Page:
Staff Festival 2024 | Vote for your favourite charity

Voting has opened to select this year’s official Staff Festival charity.

Staff Festival 2024 | Vote for your favourite charity. January 2024

Plans are already beginning to take shape for this summer’s exciting instalment of the hugely popular entertainment extravaganza, with a packed programme of events in the pipeline. All colleagues, family and friends are invited to join us on campus on 28 June for an enjoyable afternoon of activities, full details of which will be announced nearer the time. 

As part of the festivities, we invited colleagues to nominate their favourite charity to benefit from the event proceeds. A record number of you kindly took the time to do this, with a wide range of good causes championed. Of these, the 10 with the most compelling reasons for being nominated and with recognised local impact have been shortlisted. Now it’s your chance to vote for the winner.

Staff Festival Project Manager, Jo Westerman, said: “We were overwhelmed with the amazing response this year. Thank you to everyone who took the time to register their choice.

“It wasn’t an easy task, but we’ve managed to whittle down the nominations to a top 10. Now it’s over to you again to select your favourite. Please take a few seconds to vote – it means so much to the charities involved.”

Good causes

Two good causes were selected last year after the 2020 Staff Festival was cancelled due to COVID. Homeless Street Angels, which provides hot meals, clothing and other essentials for people living rough in the city, and Zarach, which delivers beds and basics to children in poverty, received £1,200 each to support their amazing work.

The charity receiving the most votes from the following shortlist will receive the proceeds from this year’s event:

  • Battle Scars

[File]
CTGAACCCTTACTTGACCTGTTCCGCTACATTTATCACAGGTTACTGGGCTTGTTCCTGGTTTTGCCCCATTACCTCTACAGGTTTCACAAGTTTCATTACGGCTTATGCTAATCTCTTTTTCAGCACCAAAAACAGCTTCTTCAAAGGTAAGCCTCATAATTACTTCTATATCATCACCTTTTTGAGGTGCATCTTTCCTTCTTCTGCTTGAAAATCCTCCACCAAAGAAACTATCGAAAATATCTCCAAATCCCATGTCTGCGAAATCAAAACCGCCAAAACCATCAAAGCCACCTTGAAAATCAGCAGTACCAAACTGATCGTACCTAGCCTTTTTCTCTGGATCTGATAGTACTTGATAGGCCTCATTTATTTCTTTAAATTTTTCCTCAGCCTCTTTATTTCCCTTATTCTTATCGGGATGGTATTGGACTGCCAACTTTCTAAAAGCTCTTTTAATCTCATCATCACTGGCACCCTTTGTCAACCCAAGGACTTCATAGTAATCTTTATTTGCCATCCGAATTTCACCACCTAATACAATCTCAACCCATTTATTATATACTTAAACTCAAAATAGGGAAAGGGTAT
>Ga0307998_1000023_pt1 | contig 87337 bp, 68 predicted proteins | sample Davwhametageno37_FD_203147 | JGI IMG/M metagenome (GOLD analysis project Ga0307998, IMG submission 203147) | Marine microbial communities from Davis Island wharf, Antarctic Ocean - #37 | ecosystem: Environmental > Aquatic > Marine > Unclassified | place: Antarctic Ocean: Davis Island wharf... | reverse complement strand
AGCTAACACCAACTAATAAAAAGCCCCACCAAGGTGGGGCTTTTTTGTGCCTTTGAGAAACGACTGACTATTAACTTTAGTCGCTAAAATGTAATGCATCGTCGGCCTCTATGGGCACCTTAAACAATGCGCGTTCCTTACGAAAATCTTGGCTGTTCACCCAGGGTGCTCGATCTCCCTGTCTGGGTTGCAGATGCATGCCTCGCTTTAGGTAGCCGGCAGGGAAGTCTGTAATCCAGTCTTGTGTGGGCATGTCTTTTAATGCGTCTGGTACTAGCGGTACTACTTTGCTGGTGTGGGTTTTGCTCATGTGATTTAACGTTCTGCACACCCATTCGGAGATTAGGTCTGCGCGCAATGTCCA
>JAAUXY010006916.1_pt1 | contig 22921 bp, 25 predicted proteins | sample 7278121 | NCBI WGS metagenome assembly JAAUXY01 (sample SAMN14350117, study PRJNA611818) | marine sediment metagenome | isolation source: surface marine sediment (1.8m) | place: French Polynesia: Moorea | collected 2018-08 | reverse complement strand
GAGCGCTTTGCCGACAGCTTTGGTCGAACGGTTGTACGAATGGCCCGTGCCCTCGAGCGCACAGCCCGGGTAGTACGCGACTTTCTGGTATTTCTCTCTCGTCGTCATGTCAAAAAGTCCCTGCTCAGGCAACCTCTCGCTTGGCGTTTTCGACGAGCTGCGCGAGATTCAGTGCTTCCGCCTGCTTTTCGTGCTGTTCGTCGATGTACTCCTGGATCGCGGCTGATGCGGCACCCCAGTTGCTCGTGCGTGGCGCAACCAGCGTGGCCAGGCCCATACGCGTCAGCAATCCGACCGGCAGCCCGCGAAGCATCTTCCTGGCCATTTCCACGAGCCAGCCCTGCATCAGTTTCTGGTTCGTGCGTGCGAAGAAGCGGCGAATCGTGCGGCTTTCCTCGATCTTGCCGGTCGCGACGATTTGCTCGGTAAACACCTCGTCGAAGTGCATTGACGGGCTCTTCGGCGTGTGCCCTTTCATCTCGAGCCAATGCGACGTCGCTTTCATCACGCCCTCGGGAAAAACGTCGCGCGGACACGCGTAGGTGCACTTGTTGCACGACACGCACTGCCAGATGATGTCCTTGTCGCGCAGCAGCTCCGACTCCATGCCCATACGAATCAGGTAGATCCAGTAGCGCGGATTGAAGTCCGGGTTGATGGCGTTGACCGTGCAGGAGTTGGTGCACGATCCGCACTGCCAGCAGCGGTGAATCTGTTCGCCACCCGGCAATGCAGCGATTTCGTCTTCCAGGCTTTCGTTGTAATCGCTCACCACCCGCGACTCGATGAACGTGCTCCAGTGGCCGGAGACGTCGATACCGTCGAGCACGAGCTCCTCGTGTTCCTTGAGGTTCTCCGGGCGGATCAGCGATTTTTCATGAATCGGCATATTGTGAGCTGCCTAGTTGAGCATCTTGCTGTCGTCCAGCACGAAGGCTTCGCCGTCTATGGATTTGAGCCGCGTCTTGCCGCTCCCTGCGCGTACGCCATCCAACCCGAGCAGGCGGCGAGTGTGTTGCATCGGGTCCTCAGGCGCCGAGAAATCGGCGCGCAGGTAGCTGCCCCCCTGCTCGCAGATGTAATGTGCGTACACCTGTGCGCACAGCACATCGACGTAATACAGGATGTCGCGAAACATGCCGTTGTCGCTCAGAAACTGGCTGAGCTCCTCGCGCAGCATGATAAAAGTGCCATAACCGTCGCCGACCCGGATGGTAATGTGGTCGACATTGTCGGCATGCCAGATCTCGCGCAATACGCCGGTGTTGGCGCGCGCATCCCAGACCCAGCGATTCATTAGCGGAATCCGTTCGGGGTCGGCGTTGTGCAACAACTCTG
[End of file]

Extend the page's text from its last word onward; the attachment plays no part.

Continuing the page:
• Candlelighters
  • Cystic Fibrosis Trust
  • Hope Pastures
  • Leeds Baby Bank
  • Leeds Children’s Heart Surgery Fund/Rose’s Library
  • Leeds Women’s Aid
  • Maggie’s Yorkshire
  • MNDA/Rob Burrow Centre for Motor Neurone Disease
  • Rainbow Junktion

A brief description of each of the nominated charities is featured below. 

Every colleague at Leeds has one vote, which must be registered by the deadline of 5pm on Friday 9 February. Provision will be made at a local level for those colleagues without computer access to be able to vote. Relevant line managers/supervisors will receive further information or email the Staff Festival team at for details.

Charity shortlist

Battle Scars

Battle Scars is a 100% survivor-led and run charity offering support around self-harm. The Leeds-based charity’s aim is to break down the stigma associated with self-harm, raise awareness, dispel the myths and support those affected, irrelevant of gender, age, background and location.


Candlelighters supports families facing children’s cancer in Yorkshire. The charity gets involved in all sorts of different projects to help ordinary families who are facing extraordinary circumstances.

Cystic Fibrosis Trust

The Cystic Fibrosis Trust is the only UK-wide charity uniting people to stop this progressive, genetic disease. It funds vital research, improves care, speaks out and helps push towards developing effective treatments for all, so that everyone with Cystic Fibrosis can live without limits.

Hope Pastures